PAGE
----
I support withdrawing Congress’s approval of the North American Free Trade Agreement and directing the President to provide written notice of the withdrawal to the governments of Canada and Mexico, and wish to pass H.R.156

 Posted by at 12:00 am
Jan 152015
 

Offshoring occurs when businesses send in-house jobs overseas. It is difficult to estimate the number of American jobs that have been lost to offshoring. Our government doesn’t keep relevant records, and the reports of corporations aren’t reliable. However, it is known that during the 2000’s the largest U.S. multinational corporations, those that employ about one American worker out of every five, cut 2.9 million U.S. jobs while increasing overseas employment by 2.4 million. Low overseas labor costs were cited by our executives as the biggest reason these firms moved, but critics say weaker labor and environmental laws also had much to do with these decisions. As offshoring has increased, our manufacturing sector has suffered the most. Eight million manufacturing jobs were lost between 1979 and 2009. More than 51,000 American manufacturing plants closed between 1998 and 2008. Advocates claim these stable, middle-class jobs have been a backbone of the U.S. economy for decades. These losses have done much damage to many communities across our nation. In the 1990’s, private equity firms led the charge for corporations to move to unregulated countries. Corporation executives feared being taken over by equity firms and needed to run their businesses in a way that maximizes short-term profits and share prices – or their companies would become takeover targets and they would be out of a job. The ploy many private equity firms use is to load up company executives with so much stock and stock options that they don’t hesitate to make difficult decisions such as shedding divisions, closing plants or offshoring work overseas. And although offshoring has been an economic boon to China, It has been a disaster for its effects on air and water quality, and the health of its people. Chinese citizen activism is increasing and more that 50,000 environmental protests have occurred since 2012.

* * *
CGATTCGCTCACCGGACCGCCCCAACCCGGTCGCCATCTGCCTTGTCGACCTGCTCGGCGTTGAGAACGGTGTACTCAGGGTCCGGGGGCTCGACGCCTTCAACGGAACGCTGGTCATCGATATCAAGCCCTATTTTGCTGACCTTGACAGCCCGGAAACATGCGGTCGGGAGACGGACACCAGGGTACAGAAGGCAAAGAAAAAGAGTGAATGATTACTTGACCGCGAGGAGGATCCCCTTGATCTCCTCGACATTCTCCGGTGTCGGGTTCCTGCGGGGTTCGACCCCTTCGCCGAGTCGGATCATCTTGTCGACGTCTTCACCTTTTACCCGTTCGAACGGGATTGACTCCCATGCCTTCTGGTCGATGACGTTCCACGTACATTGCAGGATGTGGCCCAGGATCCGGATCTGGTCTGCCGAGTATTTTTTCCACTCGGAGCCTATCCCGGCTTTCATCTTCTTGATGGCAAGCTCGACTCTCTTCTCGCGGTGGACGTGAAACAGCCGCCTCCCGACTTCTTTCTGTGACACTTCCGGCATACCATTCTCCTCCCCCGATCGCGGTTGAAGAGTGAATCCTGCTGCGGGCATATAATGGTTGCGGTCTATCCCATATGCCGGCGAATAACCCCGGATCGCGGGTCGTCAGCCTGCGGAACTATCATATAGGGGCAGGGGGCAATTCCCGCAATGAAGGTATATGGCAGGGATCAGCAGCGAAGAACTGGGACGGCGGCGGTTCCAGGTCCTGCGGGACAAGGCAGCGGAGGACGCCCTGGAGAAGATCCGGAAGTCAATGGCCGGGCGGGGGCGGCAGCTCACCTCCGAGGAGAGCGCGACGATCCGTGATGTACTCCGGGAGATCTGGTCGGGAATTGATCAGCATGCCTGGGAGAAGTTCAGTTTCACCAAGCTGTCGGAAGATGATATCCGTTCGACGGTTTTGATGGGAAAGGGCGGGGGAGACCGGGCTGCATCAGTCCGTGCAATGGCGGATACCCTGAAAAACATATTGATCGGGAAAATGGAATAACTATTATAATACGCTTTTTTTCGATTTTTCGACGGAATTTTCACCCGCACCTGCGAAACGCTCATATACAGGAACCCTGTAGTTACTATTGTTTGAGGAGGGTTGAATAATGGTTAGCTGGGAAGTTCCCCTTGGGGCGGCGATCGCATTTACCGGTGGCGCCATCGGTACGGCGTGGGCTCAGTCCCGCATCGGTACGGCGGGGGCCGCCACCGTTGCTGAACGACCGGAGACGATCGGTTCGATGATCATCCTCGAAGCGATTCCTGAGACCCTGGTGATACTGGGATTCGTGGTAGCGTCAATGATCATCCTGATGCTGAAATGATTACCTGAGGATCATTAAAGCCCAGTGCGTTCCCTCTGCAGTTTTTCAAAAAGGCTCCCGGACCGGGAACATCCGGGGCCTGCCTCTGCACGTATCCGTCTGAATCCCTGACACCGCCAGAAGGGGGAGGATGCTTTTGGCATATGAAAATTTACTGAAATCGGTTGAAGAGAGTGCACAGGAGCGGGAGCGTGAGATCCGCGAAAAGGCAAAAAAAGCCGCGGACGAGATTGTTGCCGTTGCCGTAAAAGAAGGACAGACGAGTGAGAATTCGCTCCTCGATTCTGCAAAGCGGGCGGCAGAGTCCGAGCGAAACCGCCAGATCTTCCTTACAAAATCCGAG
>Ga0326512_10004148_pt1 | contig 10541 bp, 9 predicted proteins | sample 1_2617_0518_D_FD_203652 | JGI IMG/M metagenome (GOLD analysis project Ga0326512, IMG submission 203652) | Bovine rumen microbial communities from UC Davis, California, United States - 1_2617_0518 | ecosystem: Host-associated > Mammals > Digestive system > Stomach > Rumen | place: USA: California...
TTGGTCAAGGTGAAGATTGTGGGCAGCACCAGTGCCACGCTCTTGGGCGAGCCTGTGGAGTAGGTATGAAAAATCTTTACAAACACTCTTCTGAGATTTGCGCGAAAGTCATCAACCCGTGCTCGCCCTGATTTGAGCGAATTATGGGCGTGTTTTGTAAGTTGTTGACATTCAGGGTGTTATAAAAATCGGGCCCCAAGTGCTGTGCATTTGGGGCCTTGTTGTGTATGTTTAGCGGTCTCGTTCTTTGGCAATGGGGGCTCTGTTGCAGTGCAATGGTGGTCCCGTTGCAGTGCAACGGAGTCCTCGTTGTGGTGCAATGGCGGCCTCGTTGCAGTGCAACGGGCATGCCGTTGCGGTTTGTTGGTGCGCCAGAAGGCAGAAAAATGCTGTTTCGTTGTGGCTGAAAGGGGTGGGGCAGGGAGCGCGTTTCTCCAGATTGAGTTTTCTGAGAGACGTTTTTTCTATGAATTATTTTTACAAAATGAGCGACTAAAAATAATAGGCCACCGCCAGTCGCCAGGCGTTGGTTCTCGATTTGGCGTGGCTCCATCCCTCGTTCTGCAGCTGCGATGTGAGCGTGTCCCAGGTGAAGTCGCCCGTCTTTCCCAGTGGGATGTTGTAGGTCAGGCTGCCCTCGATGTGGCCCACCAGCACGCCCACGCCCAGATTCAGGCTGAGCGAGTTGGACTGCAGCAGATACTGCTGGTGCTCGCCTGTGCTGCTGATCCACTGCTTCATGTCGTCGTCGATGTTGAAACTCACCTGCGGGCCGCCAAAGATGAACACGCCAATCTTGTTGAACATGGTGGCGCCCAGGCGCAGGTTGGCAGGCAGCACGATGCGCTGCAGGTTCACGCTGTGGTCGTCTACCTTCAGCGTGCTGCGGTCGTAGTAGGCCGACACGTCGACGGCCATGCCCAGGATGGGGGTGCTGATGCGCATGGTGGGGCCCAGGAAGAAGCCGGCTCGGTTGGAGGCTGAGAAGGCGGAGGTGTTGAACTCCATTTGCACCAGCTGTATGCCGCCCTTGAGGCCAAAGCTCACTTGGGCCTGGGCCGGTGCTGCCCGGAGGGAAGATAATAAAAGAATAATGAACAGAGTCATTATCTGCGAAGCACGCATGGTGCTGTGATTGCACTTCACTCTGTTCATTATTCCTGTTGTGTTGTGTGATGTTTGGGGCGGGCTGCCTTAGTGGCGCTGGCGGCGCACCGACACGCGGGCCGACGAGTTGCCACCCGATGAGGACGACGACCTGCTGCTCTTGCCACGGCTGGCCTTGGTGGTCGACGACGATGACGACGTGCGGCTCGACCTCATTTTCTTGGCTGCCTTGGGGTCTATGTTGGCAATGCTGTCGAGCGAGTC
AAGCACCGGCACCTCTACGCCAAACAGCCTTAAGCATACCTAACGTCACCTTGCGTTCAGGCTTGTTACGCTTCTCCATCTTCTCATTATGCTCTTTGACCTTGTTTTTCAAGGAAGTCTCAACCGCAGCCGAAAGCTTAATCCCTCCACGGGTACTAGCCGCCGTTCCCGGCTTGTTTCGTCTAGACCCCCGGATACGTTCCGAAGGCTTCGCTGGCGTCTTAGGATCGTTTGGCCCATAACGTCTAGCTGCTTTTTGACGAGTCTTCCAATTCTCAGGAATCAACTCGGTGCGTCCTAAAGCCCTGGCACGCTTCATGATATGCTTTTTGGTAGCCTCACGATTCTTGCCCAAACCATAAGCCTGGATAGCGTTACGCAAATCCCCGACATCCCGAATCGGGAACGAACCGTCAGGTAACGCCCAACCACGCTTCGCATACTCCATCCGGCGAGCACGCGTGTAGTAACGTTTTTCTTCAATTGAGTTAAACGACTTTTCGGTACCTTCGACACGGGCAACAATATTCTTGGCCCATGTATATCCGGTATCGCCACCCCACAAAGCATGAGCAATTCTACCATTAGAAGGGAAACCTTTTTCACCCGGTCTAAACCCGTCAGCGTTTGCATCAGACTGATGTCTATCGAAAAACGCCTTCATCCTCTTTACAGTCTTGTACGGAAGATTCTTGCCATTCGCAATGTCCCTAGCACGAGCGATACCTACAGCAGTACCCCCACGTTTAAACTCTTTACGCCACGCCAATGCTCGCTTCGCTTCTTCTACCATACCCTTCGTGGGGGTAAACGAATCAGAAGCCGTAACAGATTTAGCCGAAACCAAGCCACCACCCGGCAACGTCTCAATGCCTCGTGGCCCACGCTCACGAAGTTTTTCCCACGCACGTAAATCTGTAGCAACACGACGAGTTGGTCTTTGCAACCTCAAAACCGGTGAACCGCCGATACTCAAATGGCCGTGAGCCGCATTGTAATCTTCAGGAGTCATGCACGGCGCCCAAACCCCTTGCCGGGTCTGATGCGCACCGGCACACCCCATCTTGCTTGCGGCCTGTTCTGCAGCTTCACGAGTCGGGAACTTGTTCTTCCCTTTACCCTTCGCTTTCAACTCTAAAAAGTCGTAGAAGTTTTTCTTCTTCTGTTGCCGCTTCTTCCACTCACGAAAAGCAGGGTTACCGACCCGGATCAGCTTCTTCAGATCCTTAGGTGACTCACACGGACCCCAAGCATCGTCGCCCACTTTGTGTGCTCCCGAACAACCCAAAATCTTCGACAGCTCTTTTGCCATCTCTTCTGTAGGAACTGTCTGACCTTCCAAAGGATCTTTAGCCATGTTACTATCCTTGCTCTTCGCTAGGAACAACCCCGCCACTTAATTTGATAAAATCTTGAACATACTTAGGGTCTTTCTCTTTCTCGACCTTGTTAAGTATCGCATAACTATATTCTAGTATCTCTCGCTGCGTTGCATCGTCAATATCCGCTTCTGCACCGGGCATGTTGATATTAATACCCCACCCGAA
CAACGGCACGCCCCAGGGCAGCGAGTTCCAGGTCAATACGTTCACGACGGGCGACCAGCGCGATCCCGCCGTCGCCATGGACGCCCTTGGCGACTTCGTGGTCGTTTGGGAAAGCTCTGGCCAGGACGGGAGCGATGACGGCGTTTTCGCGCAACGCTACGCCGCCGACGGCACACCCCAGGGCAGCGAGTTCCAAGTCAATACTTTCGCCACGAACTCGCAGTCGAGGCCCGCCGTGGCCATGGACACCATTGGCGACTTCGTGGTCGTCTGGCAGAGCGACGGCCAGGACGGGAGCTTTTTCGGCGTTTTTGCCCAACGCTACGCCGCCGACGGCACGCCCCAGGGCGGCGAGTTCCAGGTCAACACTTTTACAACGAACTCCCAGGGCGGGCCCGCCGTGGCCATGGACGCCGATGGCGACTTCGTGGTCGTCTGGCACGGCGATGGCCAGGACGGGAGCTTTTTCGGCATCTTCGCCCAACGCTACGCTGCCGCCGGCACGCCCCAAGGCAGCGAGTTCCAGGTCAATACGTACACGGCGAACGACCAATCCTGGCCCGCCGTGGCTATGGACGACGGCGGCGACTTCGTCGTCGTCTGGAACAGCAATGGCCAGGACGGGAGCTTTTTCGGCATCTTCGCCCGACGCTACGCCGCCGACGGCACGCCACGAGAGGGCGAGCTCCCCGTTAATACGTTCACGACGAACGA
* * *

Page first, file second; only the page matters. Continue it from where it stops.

Pending Legislations:

S.63 & H.R.375 – Made In America Manufacturing Act of 2013

H.R.1899 Fighting for American Jobs Act of 2013

H.R.929 – Patriot Corporations of America Act of 2013

I oppose reforming current overseas offshoring policy and wish to defeat S.63 & H.R.375, H.R.1899 and H.R.929

I support establishing a program for the joint award of incentive grants to a state or a regional partnership to support the U.S. manufacturing industry; limiting single grants to $20 million, to be used by the recipient to carry out a manufacturing enhancement strategy including; establishing a revolving loan fund for loans to manufacturers for various business purposes, retraining current and training new manufacturer employees, and creating or expanding manufacturer export activity and domestic supply chain opportunities, and wish to pass S.63 & H.R.375

I support requiring corporations to disclose the number of employees working in the U.S. and abroad, the number of employees laid off or forced to resign during the previous year, and prohibiting federal assistance to businesses that lay off a greater percentage of workers in the U.S. than in other counties, and wish to pass H.R.1899